Oral thrush – babies 

Introduction 

Advice for breastfeeding mothers

If your baby has oral thrush and you're breastfeeding, it's possible for your baby to pass a thrush infection to you. This can affect your nipples or breasts and is known as nipple thrush.

Symptoms of nipple thrush include:

  • pain while you're feeding your baby, which may continue after the feed is finished
  • cracked, flaky or sensitive nipples and areolas (the darker area around your nipple)

You may be prescribed an antifungal cream, such as miconazole. You should apply the cream to your nipples after every feed, and remove any that's left before the next feed.

Antifungal tablets may be recommended for severe nipple thrush.

Read more about how your baby’s oral thrush can affect breastfeeding.

Oral thrush is a common and usually harmless fungal infection in the mouth. It mostly affects children under two years of age.

The main symptom of oral thrush is one or more white spots or patches in your baby's mouth. The patches can look like curd or cottage cheese.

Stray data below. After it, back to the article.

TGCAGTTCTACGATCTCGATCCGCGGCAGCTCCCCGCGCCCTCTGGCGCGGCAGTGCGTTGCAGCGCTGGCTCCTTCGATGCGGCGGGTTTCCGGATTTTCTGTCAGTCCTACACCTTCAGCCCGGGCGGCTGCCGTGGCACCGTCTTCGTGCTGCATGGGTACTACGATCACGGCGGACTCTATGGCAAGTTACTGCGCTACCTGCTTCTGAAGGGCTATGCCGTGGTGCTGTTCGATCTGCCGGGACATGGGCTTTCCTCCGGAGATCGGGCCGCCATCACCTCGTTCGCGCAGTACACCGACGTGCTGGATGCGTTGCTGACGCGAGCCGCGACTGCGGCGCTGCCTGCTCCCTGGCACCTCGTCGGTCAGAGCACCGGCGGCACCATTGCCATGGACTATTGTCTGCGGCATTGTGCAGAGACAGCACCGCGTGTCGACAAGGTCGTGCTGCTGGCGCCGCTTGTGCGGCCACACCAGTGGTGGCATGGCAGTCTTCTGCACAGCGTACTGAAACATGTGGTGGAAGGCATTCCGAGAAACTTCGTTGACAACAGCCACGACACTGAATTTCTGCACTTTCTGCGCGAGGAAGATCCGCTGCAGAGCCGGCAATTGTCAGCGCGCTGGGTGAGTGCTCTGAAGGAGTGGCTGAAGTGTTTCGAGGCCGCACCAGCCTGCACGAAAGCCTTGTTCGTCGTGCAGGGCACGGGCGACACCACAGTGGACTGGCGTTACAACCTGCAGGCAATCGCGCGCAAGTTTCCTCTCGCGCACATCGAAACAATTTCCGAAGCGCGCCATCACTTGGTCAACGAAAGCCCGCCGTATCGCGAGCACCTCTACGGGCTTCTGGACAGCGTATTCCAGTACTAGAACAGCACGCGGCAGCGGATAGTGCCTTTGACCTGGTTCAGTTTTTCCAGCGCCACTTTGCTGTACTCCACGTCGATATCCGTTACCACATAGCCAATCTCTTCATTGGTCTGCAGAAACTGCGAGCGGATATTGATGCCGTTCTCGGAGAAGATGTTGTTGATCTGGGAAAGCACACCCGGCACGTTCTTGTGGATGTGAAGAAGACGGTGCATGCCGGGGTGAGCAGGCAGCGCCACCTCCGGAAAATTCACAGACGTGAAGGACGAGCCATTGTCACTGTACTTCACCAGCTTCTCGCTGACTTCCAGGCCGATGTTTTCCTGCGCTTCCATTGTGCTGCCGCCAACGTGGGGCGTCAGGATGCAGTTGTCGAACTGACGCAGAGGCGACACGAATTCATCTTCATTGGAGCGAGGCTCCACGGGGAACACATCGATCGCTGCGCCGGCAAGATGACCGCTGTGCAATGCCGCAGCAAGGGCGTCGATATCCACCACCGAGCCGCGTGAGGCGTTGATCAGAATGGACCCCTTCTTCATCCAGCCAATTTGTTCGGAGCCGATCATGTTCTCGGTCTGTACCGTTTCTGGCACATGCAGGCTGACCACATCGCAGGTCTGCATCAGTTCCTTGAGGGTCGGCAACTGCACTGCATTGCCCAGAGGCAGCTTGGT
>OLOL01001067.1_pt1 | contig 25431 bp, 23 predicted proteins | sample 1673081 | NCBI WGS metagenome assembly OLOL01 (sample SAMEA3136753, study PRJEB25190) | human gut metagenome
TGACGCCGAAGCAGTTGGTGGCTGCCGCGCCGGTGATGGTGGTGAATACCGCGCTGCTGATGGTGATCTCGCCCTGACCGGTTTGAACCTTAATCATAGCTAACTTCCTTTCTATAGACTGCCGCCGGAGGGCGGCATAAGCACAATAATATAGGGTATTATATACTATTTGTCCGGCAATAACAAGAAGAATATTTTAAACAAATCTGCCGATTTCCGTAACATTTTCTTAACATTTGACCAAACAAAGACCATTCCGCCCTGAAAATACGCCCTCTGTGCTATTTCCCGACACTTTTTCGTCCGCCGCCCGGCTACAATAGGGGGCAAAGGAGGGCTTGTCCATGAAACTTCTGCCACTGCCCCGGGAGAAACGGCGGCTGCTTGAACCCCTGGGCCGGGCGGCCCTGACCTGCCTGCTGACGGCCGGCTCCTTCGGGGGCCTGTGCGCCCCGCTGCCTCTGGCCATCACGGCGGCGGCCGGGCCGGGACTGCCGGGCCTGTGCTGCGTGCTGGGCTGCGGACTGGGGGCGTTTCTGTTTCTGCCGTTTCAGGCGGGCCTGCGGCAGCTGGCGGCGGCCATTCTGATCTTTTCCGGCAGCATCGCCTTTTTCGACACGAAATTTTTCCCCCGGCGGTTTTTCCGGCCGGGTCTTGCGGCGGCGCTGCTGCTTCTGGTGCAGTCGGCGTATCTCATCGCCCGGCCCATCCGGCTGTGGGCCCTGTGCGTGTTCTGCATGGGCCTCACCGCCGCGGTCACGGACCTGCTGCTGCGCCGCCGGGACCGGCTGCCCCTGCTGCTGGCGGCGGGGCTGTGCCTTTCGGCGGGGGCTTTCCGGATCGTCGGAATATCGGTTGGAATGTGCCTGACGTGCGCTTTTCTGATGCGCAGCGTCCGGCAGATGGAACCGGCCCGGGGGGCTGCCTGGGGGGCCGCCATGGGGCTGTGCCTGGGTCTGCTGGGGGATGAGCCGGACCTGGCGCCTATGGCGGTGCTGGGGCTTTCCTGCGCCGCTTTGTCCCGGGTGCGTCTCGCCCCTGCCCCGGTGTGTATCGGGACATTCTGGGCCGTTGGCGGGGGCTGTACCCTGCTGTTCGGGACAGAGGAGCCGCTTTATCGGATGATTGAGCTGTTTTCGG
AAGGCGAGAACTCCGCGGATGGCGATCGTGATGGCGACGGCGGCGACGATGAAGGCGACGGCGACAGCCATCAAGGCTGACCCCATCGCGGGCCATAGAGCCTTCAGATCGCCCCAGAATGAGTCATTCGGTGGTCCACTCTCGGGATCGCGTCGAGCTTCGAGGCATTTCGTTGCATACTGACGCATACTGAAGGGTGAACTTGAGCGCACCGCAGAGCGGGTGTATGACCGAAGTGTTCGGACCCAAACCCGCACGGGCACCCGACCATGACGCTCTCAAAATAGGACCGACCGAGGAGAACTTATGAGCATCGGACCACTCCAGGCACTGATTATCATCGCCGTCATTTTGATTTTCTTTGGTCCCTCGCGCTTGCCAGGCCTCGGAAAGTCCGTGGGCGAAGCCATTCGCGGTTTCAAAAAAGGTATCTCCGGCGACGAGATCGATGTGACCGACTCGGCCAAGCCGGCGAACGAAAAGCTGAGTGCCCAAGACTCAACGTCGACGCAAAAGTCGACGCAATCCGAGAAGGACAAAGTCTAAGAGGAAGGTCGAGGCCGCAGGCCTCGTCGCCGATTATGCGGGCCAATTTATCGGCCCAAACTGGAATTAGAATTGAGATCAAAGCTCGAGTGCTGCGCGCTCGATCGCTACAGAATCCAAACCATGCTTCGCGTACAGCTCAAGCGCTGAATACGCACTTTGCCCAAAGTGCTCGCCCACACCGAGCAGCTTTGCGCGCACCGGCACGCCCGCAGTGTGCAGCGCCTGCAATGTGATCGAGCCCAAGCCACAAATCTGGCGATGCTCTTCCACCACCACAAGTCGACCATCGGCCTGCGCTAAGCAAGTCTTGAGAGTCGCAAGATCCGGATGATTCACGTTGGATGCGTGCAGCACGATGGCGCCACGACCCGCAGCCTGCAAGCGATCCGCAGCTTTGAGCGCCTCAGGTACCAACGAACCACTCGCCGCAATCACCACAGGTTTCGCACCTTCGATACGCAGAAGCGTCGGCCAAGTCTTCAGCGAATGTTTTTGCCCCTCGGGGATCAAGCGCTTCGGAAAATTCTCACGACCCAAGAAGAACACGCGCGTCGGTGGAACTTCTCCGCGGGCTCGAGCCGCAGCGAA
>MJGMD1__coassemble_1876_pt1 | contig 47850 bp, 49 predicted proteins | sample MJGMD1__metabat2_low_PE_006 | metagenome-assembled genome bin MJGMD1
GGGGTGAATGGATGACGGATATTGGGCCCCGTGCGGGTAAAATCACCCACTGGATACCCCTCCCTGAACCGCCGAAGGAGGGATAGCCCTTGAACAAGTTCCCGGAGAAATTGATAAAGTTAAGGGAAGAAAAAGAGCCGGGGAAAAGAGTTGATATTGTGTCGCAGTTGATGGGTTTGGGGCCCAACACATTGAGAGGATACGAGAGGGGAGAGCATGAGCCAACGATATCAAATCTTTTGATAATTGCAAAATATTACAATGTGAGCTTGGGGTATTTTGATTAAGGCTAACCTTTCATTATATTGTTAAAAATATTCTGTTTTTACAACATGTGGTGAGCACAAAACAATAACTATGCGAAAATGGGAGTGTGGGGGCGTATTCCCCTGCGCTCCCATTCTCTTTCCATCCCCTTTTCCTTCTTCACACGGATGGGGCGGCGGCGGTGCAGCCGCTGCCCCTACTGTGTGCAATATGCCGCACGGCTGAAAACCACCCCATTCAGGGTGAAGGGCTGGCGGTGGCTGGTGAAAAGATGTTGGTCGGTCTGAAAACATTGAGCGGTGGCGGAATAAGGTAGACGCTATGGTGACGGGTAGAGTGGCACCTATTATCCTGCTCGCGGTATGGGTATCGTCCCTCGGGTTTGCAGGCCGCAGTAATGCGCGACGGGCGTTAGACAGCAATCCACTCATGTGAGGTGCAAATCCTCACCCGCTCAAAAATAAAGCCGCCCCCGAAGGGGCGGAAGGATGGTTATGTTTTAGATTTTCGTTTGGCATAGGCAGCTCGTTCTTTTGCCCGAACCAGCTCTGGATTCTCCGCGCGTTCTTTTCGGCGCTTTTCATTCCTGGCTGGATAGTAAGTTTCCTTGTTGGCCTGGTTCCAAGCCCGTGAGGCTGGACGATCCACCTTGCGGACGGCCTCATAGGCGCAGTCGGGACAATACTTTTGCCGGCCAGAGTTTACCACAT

Other symptoms include:

  • refusing the breast or fussiness at the breast when you try to feed
  • a whitish sheen to their saliva

Read more about the symptoms of oral thrush in babies.

Treating thrush in babies

Many cases of oral thrush clear up in a few days without the need for treatment.

If symptoms persist or they are particularly troublesome, ask your health visitor for advice or visit your GP.

There are several antifungal gels that can treat oral thrush. It is important to speak to your GP or pharmacist before you use them as some gels are not suitable for very young babies.

Read more about treating oral thrush in babies.

Why does my baby have oral thrush?

Oral thrush is caused by a strain of yeast fungus called candida albicans, which lives on the skin and inside the mouth of most people.

It doesn't cause symptoms usually, but it can cause an infection in people with a weakened immune system. As the immune systems of newborn babies are still developing, they are more vulnerable to infection.

Read more about the causes of oral thrush in babies.

Who is affected

Oral thrush is a common condition, affecting around 1 in 20 babies.

It is most common in babies around four weeks old, although older babies can get it too. Premature babies (babies born before 37 weeks) have an increased risk of developing oral thrush.

Page last reviewed: 20/04/2012

Next review due: 20/04/2014

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